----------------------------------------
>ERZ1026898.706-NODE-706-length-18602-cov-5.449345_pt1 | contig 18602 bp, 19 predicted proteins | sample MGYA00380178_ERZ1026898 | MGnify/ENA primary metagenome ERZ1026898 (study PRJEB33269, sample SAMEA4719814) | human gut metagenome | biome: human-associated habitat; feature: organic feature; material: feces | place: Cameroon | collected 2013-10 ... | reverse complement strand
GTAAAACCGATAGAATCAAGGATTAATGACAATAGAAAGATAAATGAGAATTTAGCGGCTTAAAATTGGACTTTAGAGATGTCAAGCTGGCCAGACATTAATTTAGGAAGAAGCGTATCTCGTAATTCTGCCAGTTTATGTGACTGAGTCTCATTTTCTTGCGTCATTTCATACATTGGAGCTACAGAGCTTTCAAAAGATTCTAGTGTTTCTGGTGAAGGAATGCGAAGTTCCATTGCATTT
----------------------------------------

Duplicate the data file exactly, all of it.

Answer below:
>ERZ1026898.706-NODE-706-length-18602-cov-5.449345_pt1 | contig 18602 bp, 19 predicted proteins | sample MGYA00380178_ERZ1026898 | MGnify/ENA primary metagenome ERZ1026898 (study PRJEB33269, sample SAMEA4719814) | human gut metagenome | biome: human-associated habitat; feature: organic feature; material: feces | place: Cameroon | collected 2013-10 ... | reverse complement strand
GTAAAACCGATAGAATCAAGGATTAATGACAATAGAAAGATAAATGAGAATTTAGCGGCTTAAAATTGGACTTTAGAGATGTCAAGCTGGCCAGACATTAATTTAGGAAGAAGCGTATCTCGTAATTCTGCCAGTTTATGTGACTGAGTCTCATTTTCTTGCGTCATTTCATACATTGGAGCTACAGAGCTTTCAAAAGATTCTAGTGTTTCTGGTGAAGGAATGCGAAGTTCCATTGCATTT